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Flibanserin 'female Viagra' gets approval from US drugs panel FDA

Published 06/06/2015

Flibanserin works by stimulating arousal in the brain, manufacturers claim
Flibanserin works by stimulating arousal in the brain, manufacturers claim

Flibanserin, a pill being hailed as the female Viagra, could soon be approved for sale in the US, despite concerns over safety risks.

An advisory panel to medicines regulator the Food and Drug Administration (FDA) concluded that flibanserin should be made available with safety conditions on Thursday.

The drug, made by Sprout Pharmaceuticals, would be the first on the market to treat low sexual desire in women.

The FDA has twice rejected the drug but the panel voted by 18 to six to approve it with the introduction of a strict risk management programme.

Flibanserin’s benefits are medically marginal, the experts said, but can be meaningful for some patients.

Serious side effects, which are exacerbated by alcohol, include the risk of fainting without warning and low blood pressure.

Some panelists reportedly expressed concerns that women taking it could pass out while driving a car or in other circumstances that could lead to serious injury or death.

Flibanserin was developed as an anti-depressant by Boehringer Ingelheim, which sold the drug to Sprout after the FDA’s advisory panel initially rejected it in 2010.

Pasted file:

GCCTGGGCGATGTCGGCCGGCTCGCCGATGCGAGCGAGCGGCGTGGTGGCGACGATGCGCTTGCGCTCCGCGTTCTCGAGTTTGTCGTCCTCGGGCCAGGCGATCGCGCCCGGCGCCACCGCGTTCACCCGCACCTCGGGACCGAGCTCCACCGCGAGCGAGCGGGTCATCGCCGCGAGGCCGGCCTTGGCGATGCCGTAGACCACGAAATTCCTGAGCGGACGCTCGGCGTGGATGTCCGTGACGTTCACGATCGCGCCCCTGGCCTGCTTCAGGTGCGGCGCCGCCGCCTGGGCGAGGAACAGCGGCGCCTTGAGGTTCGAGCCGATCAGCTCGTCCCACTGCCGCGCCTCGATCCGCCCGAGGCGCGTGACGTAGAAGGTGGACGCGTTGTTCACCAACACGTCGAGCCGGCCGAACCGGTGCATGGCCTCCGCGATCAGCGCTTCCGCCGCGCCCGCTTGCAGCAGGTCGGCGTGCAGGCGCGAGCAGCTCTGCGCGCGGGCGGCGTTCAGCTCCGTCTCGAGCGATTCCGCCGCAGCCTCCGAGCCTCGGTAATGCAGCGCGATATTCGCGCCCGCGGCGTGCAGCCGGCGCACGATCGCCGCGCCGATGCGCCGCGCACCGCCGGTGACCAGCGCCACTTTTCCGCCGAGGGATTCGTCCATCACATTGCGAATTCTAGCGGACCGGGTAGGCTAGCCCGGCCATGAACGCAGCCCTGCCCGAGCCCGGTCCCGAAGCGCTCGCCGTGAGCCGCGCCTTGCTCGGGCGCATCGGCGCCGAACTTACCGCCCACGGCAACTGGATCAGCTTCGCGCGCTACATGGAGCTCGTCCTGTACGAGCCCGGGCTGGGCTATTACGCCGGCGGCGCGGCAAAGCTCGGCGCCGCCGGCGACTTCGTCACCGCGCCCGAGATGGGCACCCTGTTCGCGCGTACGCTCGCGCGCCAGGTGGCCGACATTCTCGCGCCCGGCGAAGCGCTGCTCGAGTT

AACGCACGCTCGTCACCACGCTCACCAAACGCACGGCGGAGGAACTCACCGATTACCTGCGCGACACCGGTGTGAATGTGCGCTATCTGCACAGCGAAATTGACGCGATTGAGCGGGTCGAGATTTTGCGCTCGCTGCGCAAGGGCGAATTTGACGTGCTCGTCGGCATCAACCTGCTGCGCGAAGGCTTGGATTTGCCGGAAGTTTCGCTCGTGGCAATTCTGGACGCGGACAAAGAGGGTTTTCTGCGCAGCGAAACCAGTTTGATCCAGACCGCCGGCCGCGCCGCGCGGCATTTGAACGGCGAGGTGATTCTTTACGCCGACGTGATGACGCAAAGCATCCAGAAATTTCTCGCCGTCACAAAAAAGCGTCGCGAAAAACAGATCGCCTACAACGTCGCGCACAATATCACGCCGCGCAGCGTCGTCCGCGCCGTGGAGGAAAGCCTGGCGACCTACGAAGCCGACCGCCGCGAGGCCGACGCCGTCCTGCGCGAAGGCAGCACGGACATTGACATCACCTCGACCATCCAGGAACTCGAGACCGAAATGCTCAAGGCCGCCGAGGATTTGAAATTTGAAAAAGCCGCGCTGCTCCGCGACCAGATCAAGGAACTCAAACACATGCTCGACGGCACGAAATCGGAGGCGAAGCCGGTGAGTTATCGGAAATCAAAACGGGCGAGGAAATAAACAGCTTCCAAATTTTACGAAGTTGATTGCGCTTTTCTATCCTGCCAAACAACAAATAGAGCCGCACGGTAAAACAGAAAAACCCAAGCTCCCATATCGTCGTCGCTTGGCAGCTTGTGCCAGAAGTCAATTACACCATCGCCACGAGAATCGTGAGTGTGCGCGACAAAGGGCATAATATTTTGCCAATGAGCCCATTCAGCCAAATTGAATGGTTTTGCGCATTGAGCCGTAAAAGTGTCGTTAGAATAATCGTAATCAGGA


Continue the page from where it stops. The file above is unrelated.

The FDA turned down the drug again in 2013, saying the potential risks outweighed the benefits, which are termed by manufacturers as “satisfying sexual events”.

Thursday’s panel suggested measures including putting side-effect warnings on the box, letting only certified doctors prescribe it and establishing a patient registry and additional safety studies after flibanserin is on the market.

Women’s advocacy groups had joined Sprout Pharmaceuticals in lobbying for the drug’s approval, accusing the FDA of sexual discrimination given the historical backing for Viagra and other drugs to treat erectile dysfunction in men.

The watchdog rejected that charge, saying it was acting solely in its capacity to assess the safety of new medicines and “strives to protect and advance all important areas of women’s health”.

Dozens of women had made representations to the panel, speaking about distress caused by their low sexual desire and urging the FDA to approve flibanserin, also known under its proposed trade name Addyi.

"I want to want my husband, it is that simple," said Amanda Parrish, a mother of four. "For us, flibanserin is a relationship-saving and life-changing drug."

But opponents claimed the lobbying campaign attempted bully the FDA into approving a drug with modest benefits and real risks.

A rival firm, Palatin Technologies Inc, is also developing a drug called bremelanotide to treat low libido in women and its shares jumped with the latest news.

Palatin estimates the combined global market for the two drugs at between $1.5 billion (£1 billion) and $2 billion (£1.3 billion).

Both drugs work differently from Viagra, which has been available since 1998, by affecting the central nervous system, rather than controlling blood flow to the genitals.

While the female versions have a similar effect to an anti-depressant by stimulating arousal in the brain, triggering the physical response, Viagra does not control men’s sexual desire but only their erectile function.

Flibanserin is a daily pill that takes several weeks to begin working, while bremelanotide is taken by injection only when required.

If approved, flibanserin would be prescribed for pre-menopausal women with "sexual desire disorder", described as a lack of sexual appetite that causes emotional distress.

Doctors would have to rule out possible alternatives before diagnosing the condition, including depression, relationship problems and mood disorders.

Source: Independent

Independent News Service

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